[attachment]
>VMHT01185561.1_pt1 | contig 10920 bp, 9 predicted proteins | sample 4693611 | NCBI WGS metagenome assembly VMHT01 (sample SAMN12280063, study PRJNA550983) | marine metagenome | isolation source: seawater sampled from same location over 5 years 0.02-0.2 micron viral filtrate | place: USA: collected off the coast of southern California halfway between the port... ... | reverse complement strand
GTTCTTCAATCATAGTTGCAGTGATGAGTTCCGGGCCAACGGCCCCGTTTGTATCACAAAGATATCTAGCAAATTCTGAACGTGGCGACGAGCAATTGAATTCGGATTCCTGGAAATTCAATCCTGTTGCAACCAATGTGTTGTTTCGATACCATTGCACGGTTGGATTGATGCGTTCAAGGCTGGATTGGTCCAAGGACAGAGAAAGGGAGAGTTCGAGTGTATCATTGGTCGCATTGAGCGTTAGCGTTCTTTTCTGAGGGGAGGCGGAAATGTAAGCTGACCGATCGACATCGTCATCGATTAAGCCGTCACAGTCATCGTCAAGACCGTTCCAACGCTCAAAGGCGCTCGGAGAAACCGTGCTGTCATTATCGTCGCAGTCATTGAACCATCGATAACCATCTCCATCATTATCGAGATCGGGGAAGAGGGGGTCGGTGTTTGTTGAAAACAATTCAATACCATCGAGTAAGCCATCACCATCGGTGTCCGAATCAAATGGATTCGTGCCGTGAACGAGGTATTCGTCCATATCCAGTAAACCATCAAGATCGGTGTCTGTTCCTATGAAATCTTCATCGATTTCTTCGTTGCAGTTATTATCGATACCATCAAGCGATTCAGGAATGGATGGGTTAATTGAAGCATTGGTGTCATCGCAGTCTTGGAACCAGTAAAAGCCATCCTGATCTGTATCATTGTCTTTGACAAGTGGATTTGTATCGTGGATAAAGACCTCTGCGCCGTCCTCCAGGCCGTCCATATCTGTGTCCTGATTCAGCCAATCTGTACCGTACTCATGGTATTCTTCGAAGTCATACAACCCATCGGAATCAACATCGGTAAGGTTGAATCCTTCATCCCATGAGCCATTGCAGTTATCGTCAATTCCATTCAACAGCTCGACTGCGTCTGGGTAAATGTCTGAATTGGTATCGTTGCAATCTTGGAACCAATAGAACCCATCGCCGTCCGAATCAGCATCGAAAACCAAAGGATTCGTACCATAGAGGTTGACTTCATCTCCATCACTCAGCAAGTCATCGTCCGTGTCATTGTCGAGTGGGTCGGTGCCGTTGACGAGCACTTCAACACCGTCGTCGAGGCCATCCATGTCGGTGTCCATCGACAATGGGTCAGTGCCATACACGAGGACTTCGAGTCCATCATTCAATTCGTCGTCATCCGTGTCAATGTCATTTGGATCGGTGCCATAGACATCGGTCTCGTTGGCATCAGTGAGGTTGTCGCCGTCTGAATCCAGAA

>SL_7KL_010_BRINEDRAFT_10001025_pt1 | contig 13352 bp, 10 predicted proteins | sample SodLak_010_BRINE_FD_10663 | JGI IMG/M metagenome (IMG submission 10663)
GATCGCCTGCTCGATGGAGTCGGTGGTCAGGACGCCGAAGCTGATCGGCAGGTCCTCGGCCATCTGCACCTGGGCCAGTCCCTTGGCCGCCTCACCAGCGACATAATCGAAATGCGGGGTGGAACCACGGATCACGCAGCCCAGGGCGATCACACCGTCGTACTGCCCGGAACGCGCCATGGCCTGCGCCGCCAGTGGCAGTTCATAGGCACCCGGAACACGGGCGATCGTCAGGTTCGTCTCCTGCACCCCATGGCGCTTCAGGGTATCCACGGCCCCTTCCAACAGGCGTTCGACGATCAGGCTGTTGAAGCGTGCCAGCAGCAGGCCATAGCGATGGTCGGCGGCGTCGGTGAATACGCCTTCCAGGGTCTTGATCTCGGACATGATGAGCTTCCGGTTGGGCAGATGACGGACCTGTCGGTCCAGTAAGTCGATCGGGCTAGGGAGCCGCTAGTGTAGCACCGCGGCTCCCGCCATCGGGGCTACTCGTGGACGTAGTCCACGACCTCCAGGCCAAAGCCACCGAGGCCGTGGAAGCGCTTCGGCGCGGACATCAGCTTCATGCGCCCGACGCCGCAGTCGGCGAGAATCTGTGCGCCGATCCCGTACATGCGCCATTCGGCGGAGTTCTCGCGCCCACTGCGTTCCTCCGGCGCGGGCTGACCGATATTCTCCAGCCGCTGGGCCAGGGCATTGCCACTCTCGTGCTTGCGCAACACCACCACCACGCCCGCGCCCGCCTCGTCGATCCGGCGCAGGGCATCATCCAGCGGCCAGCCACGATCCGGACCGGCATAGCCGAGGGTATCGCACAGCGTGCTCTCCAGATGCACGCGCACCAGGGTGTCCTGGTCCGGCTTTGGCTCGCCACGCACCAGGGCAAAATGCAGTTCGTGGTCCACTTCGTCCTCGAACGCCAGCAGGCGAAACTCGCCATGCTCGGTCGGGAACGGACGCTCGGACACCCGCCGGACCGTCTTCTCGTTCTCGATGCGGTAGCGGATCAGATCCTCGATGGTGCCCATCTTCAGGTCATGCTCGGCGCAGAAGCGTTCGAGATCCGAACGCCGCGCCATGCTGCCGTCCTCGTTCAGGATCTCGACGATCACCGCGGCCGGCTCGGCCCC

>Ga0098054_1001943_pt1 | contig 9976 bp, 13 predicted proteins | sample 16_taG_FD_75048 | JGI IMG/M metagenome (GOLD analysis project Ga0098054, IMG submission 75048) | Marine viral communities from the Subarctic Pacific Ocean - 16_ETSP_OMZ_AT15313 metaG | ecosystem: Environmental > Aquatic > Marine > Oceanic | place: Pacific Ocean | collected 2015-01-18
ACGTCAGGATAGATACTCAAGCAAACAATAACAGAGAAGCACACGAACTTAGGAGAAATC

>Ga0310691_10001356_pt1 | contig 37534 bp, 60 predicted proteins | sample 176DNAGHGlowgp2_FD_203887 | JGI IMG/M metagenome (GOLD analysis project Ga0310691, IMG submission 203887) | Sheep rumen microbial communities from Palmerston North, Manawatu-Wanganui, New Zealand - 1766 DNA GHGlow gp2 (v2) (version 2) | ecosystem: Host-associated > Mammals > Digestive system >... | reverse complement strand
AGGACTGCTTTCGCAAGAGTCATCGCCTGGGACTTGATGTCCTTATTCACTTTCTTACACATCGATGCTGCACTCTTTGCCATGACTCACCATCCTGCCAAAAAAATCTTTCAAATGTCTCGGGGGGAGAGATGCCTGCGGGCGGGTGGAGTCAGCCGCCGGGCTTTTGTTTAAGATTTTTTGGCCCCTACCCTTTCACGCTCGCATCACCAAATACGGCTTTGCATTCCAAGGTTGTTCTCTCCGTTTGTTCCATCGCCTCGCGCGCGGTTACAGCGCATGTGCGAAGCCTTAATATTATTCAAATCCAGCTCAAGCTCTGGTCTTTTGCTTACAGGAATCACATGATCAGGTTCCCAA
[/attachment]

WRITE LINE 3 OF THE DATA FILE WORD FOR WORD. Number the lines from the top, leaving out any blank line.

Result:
>SL_7KL_010_BRINEDRAFT_10001025_pt1 | contig 13352 bp, 10 predicted proteins | sample SodLak_010_BRINE_FD_10663 | JGI IMG/M metagenome (IMG submission 10663)